While each e-commerce site is unique in its usability needs, there are some key features which should be universally applied.
Make your site easily navigable. Interlink with relevant content in a silo structure. Not only will this link all of your content, making your site easy to navigate, but it will also improve your e-commerce site's SEO.
Clarity of content is an important facet of usability. If your site is cluttered and confusing, or hard to read in any way, it becomes far less usable.
An e-commerce site should always have consistent branding so as to avoid confusing a user with vastly different color schemes or layouts.
Calls to Action (CTAs) direct user attention as well as the flow of your site's traffic. You want to have a clear course of directed action at the end of every web page to move your customer further along your sales funnel.
Simple and easy shopping cart
Shopping carts are often major sources of site abandonment. You've almost closed the sale when your visitors are at this point, so you need to make sure the checkout process is as painless as possible. You need few steps and simple actions—ask the user to do the absolute minimum to complete the sale.
The following graph illustrates the top 100 highest-grossing e-commerce sites and the number of steps their checkout processes have.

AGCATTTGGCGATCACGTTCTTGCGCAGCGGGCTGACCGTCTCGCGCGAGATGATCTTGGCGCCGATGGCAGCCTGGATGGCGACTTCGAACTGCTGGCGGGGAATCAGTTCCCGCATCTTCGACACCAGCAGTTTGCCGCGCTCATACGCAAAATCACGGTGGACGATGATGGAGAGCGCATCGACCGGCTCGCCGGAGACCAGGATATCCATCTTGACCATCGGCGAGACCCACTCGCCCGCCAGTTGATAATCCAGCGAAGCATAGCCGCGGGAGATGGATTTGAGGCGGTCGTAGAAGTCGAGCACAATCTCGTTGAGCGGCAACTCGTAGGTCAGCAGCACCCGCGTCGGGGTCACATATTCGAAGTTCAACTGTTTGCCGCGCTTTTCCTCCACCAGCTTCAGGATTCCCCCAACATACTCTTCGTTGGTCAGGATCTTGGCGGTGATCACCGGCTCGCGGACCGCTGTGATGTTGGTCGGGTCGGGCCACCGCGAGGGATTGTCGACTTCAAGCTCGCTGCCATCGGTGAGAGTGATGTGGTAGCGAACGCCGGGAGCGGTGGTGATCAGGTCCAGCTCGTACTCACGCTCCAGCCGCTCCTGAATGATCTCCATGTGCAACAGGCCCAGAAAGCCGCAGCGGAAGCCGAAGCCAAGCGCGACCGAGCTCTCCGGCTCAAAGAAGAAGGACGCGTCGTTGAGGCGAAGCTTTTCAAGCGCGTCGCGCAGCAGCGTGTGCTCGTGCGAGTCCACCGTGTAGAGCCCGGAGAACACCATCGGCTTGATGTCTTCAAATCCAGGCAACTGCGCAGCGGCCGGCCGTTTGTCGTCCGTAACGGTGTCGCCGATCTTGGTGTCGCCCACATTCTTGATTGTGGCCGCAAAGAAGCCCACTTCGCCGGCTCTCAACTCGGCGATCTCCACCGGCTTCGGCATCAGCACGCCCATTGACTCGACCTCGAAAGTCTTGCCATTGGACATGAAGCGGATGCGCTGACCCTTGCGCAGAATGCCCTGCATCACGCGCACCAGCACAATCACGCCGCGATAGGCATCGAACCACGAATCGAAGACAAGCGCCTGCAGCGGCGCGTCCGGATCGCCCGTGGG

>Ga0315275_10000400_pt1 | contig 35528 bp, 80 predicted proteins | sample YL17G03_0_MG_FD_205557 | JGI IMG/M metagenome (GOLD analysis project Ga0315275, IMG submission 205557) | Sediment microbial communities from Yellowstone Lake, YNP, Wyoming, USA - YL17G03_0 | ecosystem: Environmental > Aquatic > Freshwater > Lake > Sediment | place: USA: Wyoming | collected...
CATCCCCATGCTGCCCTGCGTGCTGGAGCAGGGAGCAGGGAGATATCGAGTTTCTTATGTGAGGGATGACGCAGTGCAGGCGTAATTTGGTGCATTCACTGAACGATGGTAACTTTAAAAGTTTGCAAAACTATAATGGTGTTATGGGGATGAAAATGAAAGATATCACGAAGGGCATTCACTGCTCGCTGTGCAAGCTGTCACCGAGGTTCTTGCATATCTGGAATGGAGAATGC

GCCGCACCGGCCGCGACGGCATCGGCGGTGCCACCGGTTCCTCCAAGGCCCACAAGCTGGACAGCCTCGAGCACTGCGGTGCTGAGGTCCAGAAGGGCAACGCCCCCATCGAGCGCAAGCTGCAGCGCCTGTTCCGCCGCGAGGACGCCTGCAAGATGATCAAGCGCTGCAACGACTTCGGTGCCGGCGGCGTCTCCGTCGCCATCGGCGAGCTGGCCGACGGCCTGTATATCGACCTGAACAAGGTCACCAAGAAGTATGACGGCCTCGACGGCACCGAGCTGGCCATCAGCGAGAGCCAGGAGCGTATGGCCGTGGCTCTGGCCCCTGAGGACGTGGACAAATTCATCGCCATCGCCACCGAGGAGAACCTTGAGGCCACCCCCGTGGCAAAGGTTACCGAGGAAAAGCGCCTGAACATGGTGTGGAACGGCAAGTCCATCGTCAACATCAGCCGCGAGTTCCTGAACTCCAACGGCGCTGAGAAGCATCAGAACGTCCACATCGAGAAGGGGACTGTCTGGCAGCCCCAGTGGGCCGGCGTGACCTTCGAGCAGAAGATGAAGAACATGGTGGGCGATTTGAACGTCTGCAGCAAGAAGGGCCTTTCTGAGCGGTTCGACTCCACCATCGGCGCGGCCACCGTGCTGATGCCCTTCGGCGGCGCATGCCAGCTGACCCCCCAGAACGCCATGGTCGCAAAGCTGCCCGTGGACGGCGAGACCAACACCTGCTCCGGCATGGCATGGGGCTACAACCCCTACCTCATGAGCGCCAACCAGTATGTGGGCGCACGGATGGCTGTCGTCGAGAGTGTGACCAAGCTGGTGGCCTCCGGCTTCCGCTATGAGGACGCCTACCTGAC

As you can see, the most common number of steps among the big players is 5. It should be noted, however, that the number of steps is second in importance to the simplicity of the actions required in each step.
One final tip as far as your e-commerce site usability is concerned: Requiring a membership and registration on your website to make a purchase doesn't necessarily mean more profits. In fact, many users will find it objectionable. Guest registrations may be a better way to go, and you shouldn't expect it to cut into your bottom line.
As the above comparison illustrates, no matter how much your e-commerce site is grossing in profit, guest registrations are far more common, and a lot less hassle to your customers.
That's about all we have room for in today's minimalist examination of usability. If you'd like some more examples of what constitutes a positive UX, take a look at this article, which examines a more comprehensive sampling of effective eCommerce websites.